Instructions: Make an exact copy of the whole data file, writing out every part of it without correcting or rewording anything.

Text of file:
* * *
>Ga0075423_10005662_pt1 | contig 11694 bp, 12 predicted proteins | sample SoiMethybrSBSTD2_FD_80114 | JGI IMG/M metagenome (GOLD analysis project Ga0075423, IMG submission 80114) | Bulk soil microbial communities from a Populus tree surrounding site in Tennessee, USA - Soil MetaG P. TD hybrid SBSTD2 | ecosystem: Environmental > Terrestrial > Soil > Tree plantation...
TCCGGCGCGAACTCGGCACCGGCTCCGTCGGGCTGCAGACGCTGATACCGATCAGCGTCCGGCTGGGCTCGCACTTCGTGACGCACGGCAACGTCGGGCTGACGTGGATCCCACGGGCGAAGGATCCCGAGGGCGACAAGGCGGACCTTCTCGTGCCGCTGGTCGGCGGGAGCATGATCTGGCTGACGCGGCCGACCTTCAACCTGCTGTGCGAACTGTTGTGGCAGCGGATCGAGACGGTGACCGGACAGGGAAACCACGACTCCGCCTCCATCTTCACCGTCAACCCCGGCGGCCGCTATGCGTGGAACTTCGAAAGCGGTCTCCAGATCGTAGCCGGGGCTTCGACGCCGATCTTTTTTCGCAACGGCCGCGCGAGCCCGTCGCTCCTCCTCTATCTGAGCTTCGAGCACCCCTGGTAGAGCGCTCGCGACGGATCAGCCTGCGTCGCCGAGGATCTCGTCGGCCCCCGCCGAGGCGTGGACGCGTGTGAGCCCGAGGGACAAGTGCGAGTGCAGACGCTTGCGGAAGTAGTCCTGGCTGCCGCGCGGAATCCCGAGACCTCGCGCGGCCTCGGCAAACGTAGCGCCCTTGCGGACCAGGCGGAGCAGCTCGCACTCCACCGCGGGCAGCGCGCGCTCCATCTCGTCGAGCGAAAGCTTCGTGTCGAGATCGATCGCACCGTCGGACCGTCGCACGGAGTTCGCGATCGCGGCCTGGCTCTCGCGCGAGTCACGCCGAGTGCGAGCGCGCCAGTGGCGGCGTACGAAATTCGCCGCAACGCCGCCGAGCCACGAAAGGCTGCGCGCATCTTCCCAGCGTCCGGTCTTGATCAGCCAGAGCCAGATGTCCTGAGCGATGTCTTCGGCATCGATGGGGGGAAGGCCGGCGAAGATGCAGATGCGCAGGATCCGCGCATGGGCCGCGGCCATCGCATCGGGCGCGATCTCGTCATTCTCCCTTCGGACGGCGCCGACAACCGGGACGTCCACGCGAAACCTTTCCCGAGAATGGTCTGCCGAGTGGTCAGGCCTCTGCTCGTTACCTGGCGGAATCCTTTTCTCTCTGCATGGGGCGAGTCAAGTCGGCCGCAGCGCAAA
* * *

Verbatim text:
>Ga0075423_10005662_pt1 | contig 11694 bp, 12 predicted proteins | sample SoiMethybrSBSTD2_FD_80114 | JGI IMG/M metagenome (GOLD analysis project Ga0075423, IMG submission 80114) | Bulk soil microbial communities from a Populus tree surrounding site in Tennessee, USA - Soil MetaG P. TD hybrid SBSTD2 | ecosystem: Environmental > Terrestrial > Soil > Tree plantation...
TCCGGCGCGAACTCGGCACCGGCTCCGTCGGGCTGCAGACGCTGATACCGATCAGCGTCCGGCTGGGCTCGCACTTCGTGACGCACGGCAACGTCGGGCTGACGTGGATCCCACGGGCGAAGGATCCCGAGGGCGACAAGGCGGACCTTCTCGTGCCGCTGGTCGGCGGGAGCATGATCTGGCTGACGCGGCCGACCTTCAACCTGCTGTGCGAACTGTTGTGGCAGCGGATCGAGACGGTGACCGGACAGGGAAACCACGACTCCGCCTCCATCTTCACCGTCAACCCCGGCGGCCGCTATGCGTGGAACTTCGAAAGCGGTCTCCAGATCGTAGCCGGGGCTTCGACGCCGATCTTTTTTCGCAACGGCCGCGCGAGCCCGTCGCTCCTCCTCTATCTGAGCTTCGAGCACCCCTGGTAGAGCGCTCGCGACGGATCAGCCTGCGTCGCCGAGGATCTCGTCGGCCCCCGCCGAGGCGTGGACGCGTGTGAGCCCGAGGGACAAGTGCGAGTGCAGACGCTTGCGGAAGTAGTCCTGGCTGCCGCGCGGAATCCCGAGACCTCGCGCGGCCTCGGCAAACGTAGCGCCCTTGCGGACCAGGCGGAGCAGCTCGCACTCCACCGCGGGCAGCGCGCGCTCCATCTCGTCGAGCGAAAGCTTCGTGTCGAGATCGATCGCACCGTCGGACCGTCGCACGGAGTTCGCGATCGCGGCCTGGCTCTCGCGCGAGTCACGCCGAGTGCGAGCGCGCCAGTGGCGGCGTACGAAATTCGCCGCAACGCCGCCGAGCCACGAAAGGCTGCGCGCATCTTCCCAGCGTCCGGTCTTGATCAGCCAGAGCCAGATGTCCTGAGCGATGTCTTCGGCATCGATGGGGGGAAGGCCGGCGAAGATGCAGATGCGCAGGATCCGCGCATGGGCCGCGGCCATCGCATCGGGCGCGATCTCGTCATTCTCCCTTCGGACGGCGCCGACAACCGGGACGTCCACGCGAAACCTTTCCCGAGAATGGTCTGCCGAGTGGTCAGGCCTCTGCTCGTTACCTGGCGGAATCCTTTTCTCTCTGCATGGGGCGAGTCAAGTCGGCCGCAGCGCAAA